hoses in the compression pump sprayers to weaken and
fail. In the future, we are also considering using
Rodeo, a Monsanto product, for saltcedar control that is
specifically labelled for water use.
Mother Nature sometimes
changes the plans of mere mortals. In the winter months
following the burn and herbicide treatment, the Mojave
River had one of its more substantial flood flows. This
changed the landscape of the canyon bottom. In some
areas the high water scoured out much of the small,
wispy saltcedar, while in other areas there was soil
deposition and the burying of uprooted saltcedar. Our
burn treatment area was located on a terrace and was
unaffected except for some soil deposition and small
channelized flows. The impacts to other areas of our
restoration area were both beneficial and detrimental.
The fresh soil deposition created ideal pole planting
sites but also covered piles of saltcedar which would
later come to life. This flood also washed upstream
portions of untreated saltcedar into downstream treated
In the spring of 1994,
following the flood event and a year of herbicide
treatment, we began our restoration effort. From January
through March we harvested and planted several hundred
Fremont cottonwood (Populus fremontii) and
Goodings willow (Salix nigra var. goodingii)
poles in and around the burn area. BLM staff, prison
inmates and high school volunteers all helped in this
The poles were placed in
augured holes approximately three to five feet deep;
most poles reached the water table. Our success from
these first pole plantings was not very good with only
ten percent survival. We later found that plantings were
more successful near the edges of the burn, in areas
where there was more deposition from the flood and where
saltcedar was cleared using the cut stump method, rather
than a burning technique.
Native plants propagated
naturally following the burn. Chinese pusley (Heliotropium
convolvulaceum var. californicum), kochia (Kochia
americana) and other site stabilizing plants quickly
established. Native trees that were burned in the fire
also began to resprout. Mesquite trees vigorously
resprouted only to be attacked by rabbits and other
small mammals. The willows, which presently are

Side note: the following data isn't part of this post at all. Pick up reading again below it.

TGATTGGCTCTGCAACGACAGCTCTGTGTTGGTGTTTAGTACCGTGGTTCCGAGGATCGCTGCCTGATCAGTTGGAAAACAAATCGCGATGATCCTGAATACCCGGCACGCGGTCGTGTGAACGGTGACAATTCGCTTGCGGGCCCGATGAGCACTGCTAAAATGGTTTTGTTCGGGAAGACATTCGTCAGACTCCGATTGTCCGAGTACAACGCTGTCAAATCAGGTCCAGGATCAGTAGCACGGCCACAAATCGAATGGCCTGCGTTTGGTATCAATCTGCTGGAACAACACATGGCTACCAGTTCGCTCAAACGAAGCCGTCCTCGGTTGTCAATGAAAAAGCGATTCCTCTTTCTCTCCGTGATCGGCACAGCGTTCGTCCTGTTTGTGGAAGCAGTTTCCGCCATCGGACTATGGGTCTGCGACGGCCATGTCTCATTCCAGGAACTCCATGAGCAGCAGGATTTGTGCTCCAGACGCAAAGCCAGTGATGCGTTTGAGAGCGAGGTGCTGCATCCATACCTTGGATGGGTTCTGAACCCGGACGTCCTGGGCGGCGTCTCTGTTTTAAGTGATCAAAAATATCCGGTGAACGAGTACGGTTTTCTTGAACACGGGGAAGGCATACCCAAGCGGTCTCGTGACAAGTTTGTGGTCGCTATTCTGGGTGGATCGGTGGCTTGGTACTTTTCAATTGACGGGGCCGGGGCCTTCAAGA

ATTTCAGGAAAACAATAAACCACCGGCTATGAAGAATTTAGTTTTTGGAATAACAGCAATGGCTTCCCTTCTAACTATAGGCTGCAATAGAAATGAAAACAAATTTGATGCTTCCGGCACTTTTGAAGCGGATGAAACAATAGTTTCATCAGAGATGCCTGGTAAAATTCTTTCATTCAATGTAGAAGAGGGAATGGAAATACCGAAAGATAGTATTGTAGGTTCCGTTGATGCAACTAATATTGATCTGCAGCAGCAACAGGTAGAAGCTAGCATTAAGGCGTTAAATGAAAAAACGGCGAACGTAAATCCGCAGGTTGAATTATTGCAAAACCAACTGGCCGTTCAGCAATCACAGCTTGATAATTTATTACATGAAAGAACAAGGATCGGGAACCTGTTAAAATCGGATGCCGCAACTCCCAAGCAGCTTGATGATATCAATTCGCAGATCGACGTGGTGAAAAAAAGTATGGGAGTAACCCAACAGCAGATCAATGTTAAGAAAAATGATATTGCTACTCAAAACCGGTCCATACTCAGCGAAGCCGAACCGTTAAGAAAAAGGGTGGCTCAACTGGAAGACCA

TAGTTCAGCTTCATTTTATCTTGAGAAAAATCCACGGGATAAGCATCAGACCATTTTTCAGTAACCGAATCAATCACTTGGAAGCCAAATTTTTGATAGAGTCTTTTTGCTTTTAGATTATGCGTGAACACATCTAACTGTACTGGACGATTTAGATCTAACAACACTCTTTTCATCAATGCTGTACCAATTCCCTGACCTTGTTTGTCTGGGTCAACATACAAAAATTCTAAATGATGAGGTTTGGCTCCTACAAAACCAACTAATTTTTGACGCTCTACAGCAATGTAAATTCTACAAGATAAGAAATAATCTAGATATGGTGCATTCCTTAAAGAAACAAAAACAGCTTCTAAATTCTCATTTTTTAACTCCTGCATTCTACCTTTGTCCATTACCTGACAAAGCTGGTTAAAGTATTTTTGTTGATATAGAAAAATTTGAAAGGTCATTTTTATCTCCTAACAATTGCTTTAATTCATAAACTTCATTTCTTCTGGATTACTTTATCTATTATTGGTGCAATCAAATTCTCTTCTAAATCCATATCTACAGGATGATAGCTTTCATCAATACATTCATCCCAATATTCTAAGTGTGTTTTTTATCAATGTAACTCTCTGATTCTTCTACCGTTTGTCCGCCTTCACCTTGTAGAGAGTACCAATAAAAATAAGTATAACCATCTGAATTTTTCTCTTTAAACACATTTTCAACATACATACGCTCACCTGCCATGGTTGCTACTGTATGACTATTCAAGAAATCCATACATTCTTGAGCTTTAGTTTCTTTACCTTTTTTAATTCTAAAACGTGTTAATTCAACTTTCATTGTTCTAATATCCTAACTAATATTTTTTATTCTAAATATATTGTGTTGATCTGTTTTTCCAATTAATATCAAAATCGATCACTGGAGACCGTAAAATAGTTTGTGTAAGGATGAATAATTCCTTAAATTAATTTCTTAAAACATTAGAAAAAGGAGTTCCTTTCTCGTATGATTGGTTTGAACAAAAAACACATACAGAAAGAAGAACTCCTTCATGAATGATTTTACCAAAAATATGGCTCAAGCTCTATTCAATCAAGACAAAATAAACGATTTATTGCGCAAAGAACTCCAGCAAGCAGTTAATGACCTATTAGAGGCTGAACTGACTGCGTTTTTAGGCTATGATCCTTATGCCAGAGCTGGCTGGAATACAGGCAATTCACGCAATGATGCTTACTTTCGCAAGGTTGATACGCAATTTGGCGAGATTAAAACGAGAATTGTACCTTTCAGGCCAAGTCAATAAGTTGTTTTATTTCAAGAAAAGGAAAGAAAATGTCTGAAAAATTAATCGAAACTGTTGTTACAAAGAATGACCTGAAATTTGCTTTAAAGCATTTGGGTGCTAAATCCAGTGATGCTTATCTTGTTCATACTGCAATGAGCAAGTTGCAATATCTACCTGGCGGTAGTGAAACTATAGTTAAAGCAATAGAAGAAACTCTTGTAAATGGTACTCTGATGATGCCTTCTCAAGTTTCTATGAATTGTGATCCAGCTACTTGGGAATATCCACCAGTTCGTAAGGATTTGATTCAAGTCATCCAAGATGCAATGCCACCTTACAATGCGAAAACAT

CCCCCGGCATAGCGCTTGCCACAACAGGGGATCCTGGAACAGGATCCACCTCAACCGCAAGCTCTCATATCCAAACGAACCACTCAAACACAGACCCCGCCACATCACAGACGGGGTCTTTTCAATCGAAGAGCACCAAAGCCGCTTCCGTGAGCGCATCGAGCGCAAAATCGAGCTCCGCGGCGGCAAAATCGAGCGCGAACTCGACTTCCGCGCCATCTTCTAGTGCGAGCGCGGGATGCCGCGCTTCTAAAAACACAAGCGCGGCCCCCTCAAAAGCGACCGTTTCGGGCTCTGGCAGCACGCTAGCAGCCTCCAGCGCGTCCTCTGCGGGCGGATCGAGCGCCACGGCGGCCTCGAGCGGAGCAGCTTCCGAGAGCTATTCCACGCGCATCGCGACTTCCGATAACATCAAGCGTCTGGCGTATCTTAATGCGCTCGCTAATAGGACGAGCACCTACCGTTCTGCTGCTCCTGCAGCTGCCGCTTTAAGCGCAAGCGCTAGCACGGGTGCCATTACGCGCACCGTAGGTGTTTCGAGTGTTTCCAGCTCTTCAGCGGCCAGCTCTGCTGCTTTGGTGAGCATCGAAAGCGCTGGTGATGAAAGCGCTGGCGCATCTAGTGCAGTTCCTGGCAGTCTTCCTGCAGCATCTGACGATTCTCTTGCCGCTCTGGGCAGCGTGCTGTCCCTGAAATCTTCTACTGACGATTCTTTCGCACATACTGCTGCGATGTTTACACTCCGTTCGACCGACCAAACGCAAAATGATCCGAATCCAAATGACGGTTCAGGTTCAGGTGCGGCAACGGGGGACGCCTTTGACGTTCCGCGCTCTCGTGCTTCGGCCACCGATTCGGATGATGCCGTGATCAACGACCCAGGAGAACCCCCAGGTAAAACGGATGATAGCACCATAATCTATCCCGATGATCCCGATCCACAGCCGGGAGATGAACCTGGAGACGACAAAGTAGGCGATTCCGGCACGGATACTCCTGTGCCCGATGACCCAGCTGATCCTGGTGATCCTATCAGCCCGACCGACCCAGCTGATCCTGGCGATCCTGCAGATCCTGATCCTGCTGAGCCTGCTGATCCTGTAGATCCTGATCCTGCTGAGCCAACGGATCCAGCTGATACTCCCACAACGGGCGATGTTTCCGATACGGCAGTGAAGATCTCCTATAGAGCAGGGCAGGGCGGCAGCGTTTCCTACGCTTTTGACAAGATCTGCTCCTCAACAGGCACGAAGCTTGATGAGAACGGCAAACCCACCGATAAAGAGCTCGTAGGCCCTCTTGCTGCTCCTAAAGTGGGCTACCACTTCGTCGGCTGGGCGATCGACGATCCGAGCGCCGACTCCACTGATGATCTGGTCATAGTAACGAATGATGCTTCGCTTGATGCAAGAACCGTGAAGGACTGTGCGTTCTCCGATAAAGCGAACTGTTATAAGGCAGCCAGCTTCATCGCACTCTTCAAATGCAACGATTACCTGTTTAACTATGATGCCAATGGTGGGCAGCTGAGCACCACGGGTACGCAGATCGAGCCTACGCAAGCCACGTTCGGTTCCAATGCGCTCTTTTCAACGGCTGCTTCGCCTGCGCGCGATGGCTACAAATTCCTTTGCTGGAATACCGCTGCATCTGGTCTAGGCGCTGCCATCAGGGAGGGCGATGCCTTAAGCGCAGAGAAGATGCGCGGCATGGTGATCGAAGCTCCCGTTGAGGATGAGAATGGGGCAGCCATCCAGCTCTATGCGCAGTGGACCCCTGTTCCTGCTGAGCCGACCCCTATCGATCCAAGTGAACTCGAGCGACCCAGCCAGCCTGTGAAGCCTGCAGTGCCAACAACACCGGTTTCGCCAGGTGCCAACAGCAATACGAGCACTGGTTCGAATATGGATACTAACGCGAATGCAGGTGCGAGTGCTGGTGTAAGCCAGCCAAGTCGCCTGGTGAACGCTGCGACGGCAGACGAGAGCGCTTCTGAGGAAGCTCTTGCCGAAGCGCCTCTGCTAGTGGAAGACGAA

approaching 20 feet in height, also vigorously
resprouted. Following the burn and subsequent flood,
cattails, sedges and other wetland plants popped up
everywhere within the wetland and marsh areas. Later,
arrowweed (Pluchea sericea) and quailbush (Atriplex
lentiformis) became established.
The burn also opened up
the canyon to wildlife. Says phoebe (Sayornis saya)
are now observed regularly enjoying the increased
visibility, openness, snag perches and grass/forb
meadows. Bobcats (Lynx rufus), bighorn sheep (Ovis
canadensis), coyotes (Canis latrans) and many
other species of birds and wildlife now enjoy the canyon
and the increased open water.
Cottonwood trees planted
in 1994, within areas of heavy soil deposition and
protected from the wind and blowing sand, have thrived.
Whereas, survival of cottonwood/willow poles in wind
exposed areas has been relatively low. Trees in
sheltered locations have reached heights greater than 15
feet. As stated above, this is the exception. Although
the survival rate for our cottonwood/willow pole
plantings have been lower than anticipated, this
disappointment is not deterring current, or future,
restoration efforts. We are continuing our saltcedar
control and riparian restoration efforts in Afton
Canyon. Our latest pole planting effort, during winter
and spring of 1996, totaled approximately 2,500 trees.
To date, well over 5,000 native cottonwood and willow
poles have been placed in the Afton Canyon project area,
with survival rates gradually increasing.
The construction of
riparian enclosure fence is another tool that has been
utilized in the Afton Canyon restoration effort. The
present project area is in an active grazing allotment.
In the past it has also experienced heavy off-road
vehicle use. The constant soil disturbance from these
activities created ideal seed beds for salt cedar
germination. Physical damage to native and planted
cottonwood/willow poles also was occurring.
Additionally, native plantings were being grazed by
cattle and crushed by vehicles. In the spring of 1995 a
riparian enclosure fence was constructed to control
these activities within the treatment area.
The vision of a sprouting
saltcedar next to a young cottonwood pole leafing out
symbolizes the struggle taking place between the native
plant community and the invading exotic plants. We in
the Barstow Resource Area believe that some selected
degraded riparian habitats can be returned to
functioning condition by controlling the saltcedar and
through the stated revegetation/restoration efforts.
Native plant communities need help and we intend to keep
working in Afton Canyon until our saltcedar nemesis is
When the Afton Canyon
Restoration project began many people commented that we
were crazy even to attempt a saltcedar control on such a
large scale; "It can't be done", "You're wasting your
time," they said. Well, the war certainly hasn't been
won, but we intend to keep fighting.
In conclusion, it is hoped
that this report provides a little more insight into the
Afton Canyon Restoration Project and how fire is being
used as one tool in saltcedar control and riparian
restoration. There are still many questions on the use
of fire and follow-up restoration, as well as,
revegetation of burned areas. Primary among the
- * What do you do about
boron and salt accumulation in burned saltcedar
- *Are there easier ways
to treat saltcedar resprouts?
There is a need for more
research into fire behavior, fire history and the
revegetation of saltcedar burns. Even with these
questions, it appears that prompt herbicide treatment
after the prescribed burning and/or wild fire in
saltcedar is an excellent tool to consider in the
treatment of mature, dense saltcedar stands.